Saturday, August 21, 2010

The Original Series, Season 3: The Cloud Minders

Airdate: February 28, 1969
75 of 80 produced
76 of 80 released


In a desperate search for a substance which can avert a botanical plague on a Federation colony planet, the Enterprise visits Federation member planet Ardana, only to find a culture riven by economic inequity. Will they be able to navigate the tricky political minefield present in time to rescue the colonists?

So, Spock, was that thing about the penny true, or not?


Matthew: Although this is certainly in the allegorical category of TOS episodes (e.g. "Let That Be Your Last Battlefield," "A Taste Of Armageddon," "A Private Little War"), the basic political message of this story is pretty overt - the ruling classes should not profit from the exploitation of the laborers. This script was produced in a highly altered form from a story idea by David Gerrold ("The Trouble With Tribbles"), in which the inequity becomes obvious due to the vast difference in medical care between workers and elites (similar to Voyager's "Critical Care"), with Kirk resolving the conflict by forcing the two sides to negotiate, with no obvious solution forthcoming (similar to "Battlefield").

Kevin: I think this episode's allegory works better than most episodes dealing with social injustice. It lacks the obviousness or the hamfisted-ness of other outings like "Battlefield." I also have to say that the same rhetoric of superiority and the dressed-up version of White Man's Burden came across far more chilling from characters like Droxine than Bele.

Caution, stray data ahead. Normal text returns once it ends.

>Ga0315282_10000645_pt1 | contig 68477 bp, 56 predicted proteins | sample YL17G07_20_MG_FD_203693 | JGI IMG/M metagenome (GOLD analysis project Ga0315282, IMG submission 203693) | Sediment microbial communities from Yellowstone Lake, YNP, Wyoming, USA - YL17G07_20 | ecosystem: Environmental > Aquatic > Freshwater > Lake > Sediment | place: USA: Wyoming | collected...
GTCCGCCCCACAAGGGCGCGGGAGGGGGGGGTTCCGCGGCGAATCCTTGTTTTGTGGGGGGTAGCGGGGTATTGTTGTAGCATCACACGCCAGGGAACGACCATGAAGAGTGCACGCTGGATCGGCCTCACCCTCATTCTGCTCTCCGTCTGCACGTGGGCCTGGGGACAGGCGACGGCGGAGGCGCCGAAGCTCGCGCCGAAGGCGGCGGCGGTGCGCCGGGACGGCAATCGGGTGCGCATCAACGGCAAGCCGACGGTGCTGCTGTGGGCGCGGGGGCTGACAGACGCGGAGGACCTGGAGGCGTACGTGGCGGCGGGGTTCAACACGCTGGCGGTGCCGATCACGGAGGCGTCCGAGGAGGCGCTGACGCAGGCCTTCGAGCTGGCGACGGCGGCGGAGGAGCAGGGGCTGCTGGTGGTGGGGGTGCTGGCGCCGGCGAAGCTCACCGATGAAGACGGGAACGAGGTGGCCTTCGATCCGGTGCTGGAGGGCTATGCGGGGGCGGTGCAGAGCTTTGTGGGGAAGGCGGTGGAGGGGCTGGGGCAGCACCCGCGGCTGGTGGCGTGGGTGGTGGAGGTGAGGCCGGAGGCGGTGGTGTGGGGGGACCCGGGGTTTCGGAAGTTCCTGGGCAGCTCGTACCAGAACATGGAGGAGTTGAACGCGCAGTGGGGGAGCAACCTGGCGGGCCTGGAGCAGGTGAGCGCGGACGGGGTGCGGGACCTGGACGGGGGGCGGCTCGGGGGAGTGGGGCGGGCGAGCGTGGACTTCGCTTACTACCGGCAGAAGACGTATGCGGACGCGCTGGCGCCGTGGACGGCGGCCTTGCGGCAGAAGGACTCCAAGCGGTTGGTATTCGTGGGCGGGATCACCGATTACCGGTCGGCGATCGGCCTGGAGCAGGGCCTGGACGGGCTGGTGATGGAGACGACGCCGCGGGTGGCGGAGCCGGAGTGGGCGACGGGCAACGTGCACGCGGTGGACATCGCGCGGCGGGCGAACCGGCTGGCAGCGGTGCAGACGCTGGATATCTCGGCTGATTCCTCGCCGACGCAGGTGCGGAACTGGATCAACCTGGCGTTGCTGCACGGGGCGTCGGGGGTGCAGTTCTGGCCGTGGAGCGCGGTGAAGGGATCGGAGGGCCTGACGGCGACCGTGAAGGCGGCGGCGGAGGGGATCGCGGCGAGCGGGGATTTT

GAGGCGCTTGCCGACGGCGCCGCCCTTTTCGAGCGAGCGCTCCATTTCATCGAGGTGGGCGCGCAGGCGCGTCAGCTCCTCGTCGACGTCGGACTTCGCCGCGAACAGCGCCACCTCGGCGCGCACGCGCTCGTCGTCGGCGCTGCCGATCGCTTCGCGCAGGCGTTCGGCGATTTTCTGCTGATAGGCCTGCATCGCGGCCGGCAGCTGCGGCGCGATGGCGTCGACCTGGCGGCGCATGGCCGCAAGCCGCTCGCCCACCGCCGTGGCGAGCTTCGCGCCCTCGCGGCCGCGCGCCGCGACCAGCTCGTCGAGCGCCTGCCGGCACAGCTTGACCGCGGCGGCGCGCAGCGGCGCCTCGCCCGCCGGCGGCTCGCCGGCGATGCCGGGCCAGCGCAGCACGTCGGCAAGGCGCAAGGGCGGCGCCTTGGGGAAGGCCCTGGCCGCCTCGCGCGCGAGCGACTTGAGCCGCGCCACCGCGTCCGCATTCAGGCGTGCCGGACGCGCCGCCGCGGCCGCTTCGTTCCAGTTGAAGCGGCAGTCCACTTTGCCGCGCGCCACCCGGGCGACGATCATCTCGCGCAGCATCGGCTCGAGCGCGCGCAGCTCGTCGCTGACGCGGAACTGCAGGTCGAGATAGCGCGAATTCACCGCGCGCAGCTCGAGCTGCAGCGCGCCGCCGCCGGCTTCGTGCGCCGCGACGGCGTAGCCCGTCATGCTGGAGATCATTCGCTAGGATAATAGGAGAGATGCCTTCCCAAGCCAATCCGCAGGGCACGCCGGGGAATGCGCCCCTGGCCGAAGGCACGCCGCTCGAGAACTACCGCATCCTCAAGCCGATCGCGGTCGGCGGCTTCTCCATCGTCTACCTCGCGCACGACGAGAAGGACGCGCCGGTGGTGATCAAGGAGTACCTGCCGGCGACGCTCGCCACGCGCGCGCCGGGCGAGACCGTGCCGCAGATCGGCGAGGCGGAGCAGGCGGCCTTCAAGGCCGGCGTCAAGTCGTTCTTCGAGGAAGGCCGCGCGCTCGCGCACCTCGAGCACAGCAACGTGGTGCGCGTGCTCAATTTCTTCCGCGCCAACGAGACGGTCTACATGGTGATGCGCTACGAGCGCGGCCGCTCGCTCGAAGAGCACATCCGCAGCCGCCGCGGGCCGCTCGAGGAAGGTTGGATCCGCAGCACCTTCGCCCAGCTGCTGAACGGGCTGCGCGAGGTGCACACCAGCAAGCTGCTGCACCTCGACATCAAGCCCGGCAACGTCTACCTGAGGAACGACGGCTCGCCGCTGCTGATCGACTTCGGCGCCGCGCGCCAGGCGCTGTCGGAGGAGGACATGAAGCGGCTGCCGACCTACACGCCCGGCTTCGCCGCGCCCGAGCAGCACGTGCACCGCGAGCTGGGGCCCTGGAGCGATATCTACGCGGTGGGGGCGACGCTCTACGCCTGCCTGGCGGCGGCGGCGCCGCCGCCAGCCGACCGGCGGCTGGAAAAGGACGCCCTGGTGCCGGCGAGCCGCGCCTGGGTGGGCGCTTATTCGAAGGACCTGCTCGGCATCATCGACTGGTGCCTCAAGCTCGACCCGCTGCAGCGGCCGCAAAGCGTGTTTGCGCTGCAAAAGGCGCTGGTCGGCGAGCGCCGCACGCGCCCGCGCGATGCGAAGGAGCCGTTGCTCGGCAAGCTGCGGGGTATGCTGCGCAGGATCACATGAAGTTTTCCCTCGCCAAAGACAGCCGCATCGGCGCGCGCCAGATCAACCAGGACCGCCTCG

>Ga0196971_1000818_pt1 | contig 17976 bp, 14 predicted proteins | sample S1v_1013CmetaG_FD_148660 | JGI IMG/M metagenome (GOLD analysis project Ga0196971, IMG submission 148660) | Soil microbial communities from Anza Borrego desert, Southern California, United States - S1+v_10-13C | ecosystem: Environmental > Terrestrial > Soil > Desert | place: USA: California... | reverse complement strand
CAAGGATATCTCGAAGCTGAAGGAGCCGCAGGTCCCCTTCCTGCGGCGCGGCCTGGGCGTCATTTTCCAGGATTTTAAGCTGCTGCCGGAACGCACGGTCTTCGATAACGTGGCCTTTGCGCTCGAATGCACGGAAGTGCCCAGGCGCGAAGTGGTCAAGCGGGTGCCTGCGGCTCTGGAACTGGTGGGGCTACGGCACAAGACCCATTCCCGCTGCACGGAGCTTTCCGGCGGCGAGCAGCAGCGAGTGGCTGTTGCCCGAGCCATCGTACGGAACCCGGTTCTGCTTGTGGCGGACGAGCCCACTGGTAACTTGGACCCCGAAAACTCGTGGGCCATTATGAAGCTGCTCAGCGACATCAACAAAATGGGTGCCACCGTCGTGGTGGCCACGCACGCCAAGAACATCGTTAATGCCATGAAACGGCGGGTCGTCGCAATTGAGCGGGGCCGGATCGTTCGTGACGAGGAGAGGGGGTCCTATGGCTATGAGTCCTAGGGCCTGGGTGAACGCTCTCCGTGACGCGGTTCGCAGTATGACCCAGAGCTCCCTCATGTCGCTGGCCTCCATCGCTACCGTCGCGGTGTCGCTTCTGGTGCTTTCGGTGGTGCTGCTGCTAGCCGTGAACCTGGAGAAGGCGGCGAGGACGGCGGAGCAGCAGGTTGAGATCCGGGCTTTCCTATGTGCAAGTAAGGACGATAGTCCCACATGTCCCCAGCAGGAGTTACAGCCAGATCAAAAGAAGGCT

Matthew: Well, things got reworked, but in my opinion the meat of the message was left intact. Gerrold felt the solution was too pat, but I disagree. We don't know for a fact that the Troglytes will achieve equality, we just know they've been given a weapon in their struggle, gas masks that will close the intellectual gap between them and the Stratos dwellers. As it stands, there are still some juicy scenes, including Droxine and Vanna's spite-filled reunion, Kirk's polemic against torture (quite relevant today), and Droxine's attempted seduction of Spock. The only real hackneyed part of the plot is the old trope of the dire emergency on Colony X that requires Substance Y from Planet Z. But this really isn't terribly important, it's a MacGuffin at best.

Kevin: Overall, I enjoy the lack of a clean ending. There is no solution they could have come up with that would not have felt pat or hackneyed, so leaving it an open question felt more satisfying. I agree that the latest colony in mortal peril in need of a magic medicinal cure is annoying, but the episode needed a running clock for tension, and one reason is as good as another. I also like that the episode works as a discussion of both racial and economic injustice.

Matthew: In Spock's scene with Droxine, this episode lends credence to the theory that Vulcans can have sex even off of their normal Pon Farr cycles. One question - how could a Federation member have such a dysfunctional society? Perhaps membership policies were revisited after this incident.